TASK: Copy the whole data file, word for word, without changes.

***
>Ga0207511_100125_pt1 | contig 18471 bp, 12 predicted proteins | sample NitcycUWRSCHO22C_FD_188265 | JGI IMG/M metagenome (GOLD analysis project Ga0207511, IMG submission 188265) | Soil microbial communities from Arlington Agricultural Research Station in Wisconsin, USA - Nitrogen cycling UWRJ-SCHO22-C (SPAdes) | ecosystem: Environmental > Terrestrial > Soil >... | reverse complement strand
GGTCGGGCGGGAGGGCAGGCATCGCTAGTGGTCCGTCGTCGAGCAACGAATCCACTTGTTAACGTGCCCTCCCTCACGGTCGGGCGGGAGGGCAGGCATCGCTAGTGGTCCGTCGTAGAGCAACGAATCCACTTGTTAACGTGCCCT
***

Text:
>Ga0207511_100125_pt1 | contig 18471 bp, 12 predicted proteins | sample NitcycUWRSCHO22C_FD_188265 | JGI IMG/M metagenome (GOLD analysis project Ga0207511, IMG submission 188265) | Soil microbial communities from Arlington Agricultural Research Station in Wisconsin, USA - Nitrogen cycling UWRJ-SCHO22-C (SPAdes) | ecosystem: Environmental > Terrestrial > Soil >... | reverse complement strand
GGTCGGGCGGGAGGGCAGGCATCGCTAGTGGTCCGTCGTCGAGCAACGAATCCACTTGTTAACGTGCCCTCCCTCACGGTCGGGCGGGAGGGCAGGCATCGCTAGTGGTCCGTCGTAGAGCAACGAATCCACTTGTTAACGTGCCCT